Everybody in our family has a job to keep the house clean. Someone is the garbage collector; someone does the bathroom, etc. Every week we do it, and then we switch at some point. Cara's job used to be making sandwiches. She used to love to make sandwiches for the whole family. In fact, at some point I tried to change her job so that she would be the garbage collector. But she said, "Mom, can I keep the sandwich job? I want to make a record" So I said okay. And she did it all through grammar school and high school. She has four brothers, and she used to make sandwiches for the whole family. "I want to make a record by keeping that job:" I think that helped her to feel very responsible. She had a sense of not only being responsible, but that she contributed to making the family work, smoothly, whether the parents were there or not. Those feelings of strength can come through giving responsibility and teaching responsibility.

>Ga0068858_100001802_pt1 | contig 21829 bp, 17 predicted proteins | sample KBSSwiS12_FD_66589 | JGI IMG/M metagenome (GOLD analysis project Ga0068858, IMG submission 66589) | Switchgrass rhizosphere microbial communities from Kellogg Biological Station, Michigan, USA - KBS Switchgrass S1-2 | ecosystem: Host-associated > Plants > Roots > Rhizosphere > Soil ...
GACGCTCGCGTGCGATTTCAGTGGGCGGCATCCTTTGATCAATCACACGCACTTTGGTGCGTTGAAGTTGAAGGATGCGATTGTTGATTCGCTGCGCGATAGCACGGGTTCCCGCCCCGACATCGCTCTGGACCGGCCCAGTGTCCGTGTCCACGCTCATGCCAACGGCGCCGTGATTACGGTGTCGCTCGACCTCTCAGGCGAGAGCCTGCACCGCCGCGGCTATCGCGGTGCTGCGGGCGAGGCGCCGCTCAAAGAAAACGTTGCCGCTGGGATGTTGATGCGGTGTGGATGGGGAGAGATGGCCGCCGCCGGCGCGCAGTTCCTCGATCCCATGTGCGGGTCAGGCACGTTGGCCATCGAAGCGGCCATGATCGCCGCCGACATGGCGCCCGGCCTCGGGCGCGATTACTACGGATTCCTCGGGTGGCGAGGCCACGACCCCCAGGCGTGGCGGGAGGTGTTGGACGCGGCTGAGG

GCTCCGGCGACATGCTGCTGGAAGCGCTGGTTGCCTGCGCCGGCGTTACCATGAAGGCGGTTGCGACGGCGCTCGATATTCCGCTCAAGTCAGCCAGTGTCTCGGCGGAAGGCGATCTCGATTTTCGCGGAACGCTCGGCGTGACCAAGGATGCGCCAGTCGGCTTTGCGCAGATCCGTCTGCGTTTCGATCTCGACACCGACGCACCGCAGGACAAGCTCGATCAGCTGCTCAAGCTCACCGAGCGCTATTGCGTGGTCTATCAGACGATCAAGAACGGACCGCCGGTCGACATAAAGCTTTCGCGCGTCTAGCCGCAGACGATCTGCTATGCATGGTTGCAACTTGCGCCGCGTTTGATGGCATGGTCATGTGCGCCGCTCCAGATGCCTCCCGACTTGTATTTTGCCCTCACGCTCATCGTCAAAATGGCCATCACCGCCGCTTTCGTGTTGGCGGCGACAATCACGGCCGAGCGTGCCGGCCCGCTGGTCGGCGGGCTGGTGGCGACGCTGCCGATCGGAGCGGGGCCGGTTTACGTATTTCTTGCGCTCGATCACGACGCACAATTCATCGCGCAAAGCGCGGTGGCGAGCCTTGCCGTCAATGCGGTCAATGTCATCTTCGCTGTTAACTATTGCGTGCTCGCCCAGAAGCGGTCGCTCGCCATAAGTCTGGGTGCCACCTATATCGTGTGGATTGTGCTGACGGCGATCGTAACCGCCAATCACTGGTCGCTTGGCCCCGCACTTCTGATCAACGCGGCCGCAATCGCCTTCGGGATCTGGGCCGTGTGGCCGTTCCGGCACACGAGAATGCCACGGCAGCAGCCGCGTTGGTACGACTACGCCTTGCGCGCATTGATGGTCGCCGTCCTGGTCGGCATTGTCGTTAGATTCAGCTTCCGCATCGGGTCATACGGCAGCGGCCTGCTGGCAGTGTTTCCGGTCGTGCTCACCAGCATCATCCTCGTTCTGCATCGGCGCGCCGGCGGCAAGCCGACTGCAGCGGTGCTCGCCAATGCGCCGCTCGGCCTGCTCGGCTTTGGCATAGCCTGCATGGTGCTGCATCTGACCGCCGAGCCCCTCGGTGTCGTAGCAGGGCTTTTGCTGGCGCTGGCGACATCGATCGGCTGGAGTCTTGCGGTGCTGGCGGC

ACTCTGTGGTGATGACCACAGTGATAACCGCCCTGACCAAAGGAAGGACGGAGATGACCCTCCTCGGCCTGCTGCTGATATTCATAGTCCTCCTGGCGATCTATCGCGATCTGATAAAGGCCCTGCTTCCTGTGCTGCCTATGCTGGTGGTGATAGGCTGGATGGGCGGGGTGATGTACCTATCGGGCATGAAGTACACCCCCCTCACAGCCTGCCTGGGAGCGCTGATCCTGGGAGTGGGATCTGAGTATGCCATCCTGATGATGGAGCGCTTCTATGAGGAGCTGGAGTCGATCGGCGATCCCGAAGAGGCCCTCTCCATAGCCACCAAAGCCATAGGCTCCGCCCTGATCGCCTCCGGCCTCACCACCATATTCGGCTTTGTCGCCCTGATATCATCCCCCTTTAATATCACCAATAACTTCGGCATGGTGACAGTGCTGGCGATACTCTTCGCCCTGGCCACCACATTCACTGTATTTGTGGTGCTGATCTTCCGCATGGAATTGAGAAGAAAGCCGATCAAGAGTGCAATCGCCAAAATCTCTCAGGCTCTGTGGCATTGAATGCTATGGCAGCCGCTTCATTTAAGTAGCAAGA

What about teenagers? If the overall view is to raise them to be committed and faithful in marriage, then preparation in teenage years includes having wholesome and healthy relationships and realizing that peer pressure can be used to encourage younger children to seek adult approval. To teenagers, however, peer pressure is paramount.

Our eldest son and daughter, Matthew and Cara, felt that the key factor in their successful navigation of the teen years was having friends who shared their values. We made much effort to have summer camps and to provide opportunities for vacation visits, all so that they could have solid peer support in the values we deemed significant. To make this a priority takes a certain amount of effort and discipline on the parents' part.

Joy in Parenting, Joy in Life